PUERTO MALDONADO, Peru (1 October, 2012) _ Families in Peru have for decades carved out a living harvesting the nutrient dense, half-moon shaped Brazil nuts from 40-foot-high emergent trees in the Amazon. But with rainforests rapidly disappearing and Brazil nut-rich forests under threat, these communities are now looking towards a UN-backed forest preserving program as their last potential hope.
REDD or Reducing Emissions from Deforestation and forest Degradation, sees forest-rich countries compensated for conserving carbon stored in trees while promoting alternative livelihoods and poverty alleviation.
The nature of Brazil nut harvesting makes it a perfect candidate for a REDD project given that survival of the Brazil nut tree is dependent upon a relatively pristine forest capable of maintaining the large bodied bee species which pollinate the trees – Brazil nut trees do not fare well in disturbed forests or in plantations and thus the integrity of the REDD project is ensured through the survival of the Brazil nut trees.
Canadian researcher Valerie Garrish spent four months in the northeastern region of Madre de Dios from October 2011 to January 2012 interviewing Peruvian nut collectors about plans to establish a local REDD project which would assist in conserving the forest which house the Brazil nut tree.
The project is being set up by the private Peruvian company, Bosques Amazonicos which aims to become a global leader in the development and commercialization of forestry and environmental assets. It is one of many sub-national REDD pilot projects popping up all over Peru, which is losing 224,000 hectares of forest every year to farmers, miners, loggers, gas and oil extractors, as well as migrants brought by the construction of the inter-oceanic highway.
Garrish spoke to Brazil nut harvesters about their expectations and concerns for the scheme. Meanwhile, the project propopent has promised that a Brazil nut processing plant, legal and technical assistance as well as a rapid response system to address illegal land invasions will eventually be implemented implemented throughout the Brazil nut concession area.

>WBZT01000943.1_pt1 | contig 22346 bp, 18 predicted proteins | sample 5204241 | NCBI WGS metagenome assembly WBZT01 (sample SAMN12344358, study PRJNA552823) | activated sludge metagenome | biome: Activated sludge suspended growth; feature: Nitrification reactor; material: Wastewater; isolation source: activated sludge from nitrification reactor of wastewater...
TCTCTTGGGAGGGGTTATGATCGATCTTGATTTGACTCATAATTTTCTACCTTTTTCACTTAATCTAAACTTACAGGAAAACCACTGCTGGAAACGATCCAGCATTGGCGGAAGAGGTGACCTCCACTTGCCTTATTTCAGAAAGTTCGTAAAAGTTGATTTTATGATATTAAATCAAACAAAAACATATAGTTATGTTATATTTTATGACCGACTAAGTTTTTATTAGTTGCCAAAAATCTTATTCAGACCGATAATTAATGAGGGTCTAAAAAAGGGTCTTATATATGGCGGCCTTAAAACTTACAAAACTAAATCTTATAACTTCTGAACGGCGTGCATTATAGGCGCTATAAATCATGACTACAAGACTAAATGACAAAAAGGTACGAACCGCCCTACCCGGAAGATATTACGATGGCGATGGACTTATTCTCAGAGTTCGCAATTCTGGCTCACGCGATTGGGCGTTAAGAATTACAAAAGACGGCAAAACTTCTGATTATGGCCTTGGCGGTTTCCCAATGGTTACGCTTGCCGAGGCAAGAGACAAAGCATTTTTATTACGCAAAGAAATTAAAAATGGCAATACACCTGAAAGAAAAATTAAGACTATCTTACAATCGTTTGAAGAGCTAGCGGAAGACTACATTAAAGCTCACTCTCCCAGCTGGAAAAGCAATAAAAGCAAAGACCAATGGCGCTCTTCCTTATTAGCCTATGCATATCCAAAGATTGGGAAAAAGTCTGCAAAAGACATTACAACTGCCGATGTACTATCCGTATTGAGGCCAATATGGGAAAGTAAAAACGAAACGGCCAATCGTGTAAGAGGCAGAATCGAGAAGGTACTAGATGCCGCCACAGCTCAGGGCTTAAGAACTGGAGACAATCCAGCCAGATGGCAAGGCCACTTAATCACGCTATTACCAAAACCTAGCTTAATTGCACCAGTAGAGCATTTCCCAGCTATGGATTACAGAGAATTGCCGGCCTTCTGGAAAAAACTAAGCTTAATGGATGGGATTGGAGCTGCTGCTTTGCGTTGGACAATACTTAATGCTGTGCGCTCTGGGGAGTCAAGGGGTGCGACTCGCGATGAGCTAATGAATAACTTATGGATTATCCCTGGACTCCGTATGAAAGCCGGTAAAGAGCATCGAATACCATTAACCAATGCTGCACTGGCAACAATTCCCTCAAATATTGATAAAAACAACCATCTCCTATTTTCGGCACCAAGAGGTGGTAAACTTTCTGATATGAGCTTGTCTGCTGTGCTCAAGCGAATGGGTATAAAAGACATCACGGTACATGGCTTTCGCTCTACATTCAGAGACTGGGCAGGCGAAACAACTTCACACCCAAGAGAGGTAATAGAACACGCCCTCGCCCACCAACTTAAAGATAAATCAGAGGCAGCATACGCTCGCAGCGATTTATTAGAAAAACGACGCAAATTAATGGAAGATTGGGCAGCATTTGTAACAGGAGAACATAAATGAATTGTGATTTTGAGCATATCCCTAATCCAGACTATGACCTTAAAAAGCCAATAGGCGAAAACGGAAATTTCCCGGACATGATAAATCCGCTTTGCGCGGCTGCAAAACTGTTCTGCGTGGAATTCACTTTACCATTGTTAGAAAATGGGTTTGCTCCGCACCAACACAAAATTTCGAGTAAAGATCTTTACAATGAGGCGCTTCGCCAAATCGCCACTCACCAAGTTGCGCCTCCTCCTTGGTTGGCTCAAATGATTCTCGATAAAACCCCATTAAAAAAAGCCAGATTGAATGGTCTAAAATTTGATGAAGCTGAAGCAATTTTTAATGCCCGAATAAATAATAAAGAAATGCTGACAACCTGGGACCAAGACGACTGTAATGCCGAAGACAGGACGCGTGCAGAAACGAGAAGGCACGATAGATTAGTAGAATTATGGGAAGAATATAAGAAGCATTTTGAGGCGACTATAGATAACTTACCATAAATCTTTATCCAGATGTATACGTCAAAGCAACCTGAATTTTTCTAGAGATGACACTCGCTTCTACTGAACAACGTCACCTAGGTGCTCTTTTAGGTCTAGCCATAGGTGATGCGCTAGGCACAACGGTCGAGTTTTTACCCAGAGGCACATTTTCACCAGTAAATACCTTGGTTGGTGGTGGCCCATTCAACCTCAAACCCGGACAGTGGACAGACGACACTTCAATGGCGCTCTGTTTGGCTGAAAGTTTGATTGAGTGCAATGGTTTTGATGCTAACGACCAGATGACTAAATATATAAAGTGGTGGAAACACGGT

Garrish plans to return over 2013 and 2014 to reevaluate whether the REDD project has helped protect their forests, create jobs and improve incomes. Her findings will be shared with the local communities, the REDD project leaders and other stakeholders including policy makers, non-governmental organizations and private companies to help guide them in developing future REDD projects.
“We like to say that we provide independent, scientific assessments of REDD projects in the field,” said Garrish, who is not alone.
She’s part of a team of scientists dispatched by the Center for International Forestry Research to Brazil, Cameroon, Tanzania, Indonesia and Vietnam over the last two years to learn about similar projects during the “pre-implementation” stage of REDD+. They’ve interviewed nearly 4,000 households in 170 villages, districts and provinces.
The primary goal of the 400 plus participating Brazil nut harvesters, who still engage in laborious and hazardous manual methods to harvest their nuts, was pretty straightforward, Garrish said. Their short term goals are to increase their income and encourage market stability.
However stability and planning are elusive concepts to the harvesters. In January 2012, for example, harvesters said they were able to negotiate prices close to 200 USD per “barrica” — a basket containing approximately 60 kilos of shelled Brazil nuts — in the market. Upon revisiting sites a little more than six months later, harvesters were lamenting that prices had rapidly and unforeseeably fallen by nearly 400 percent.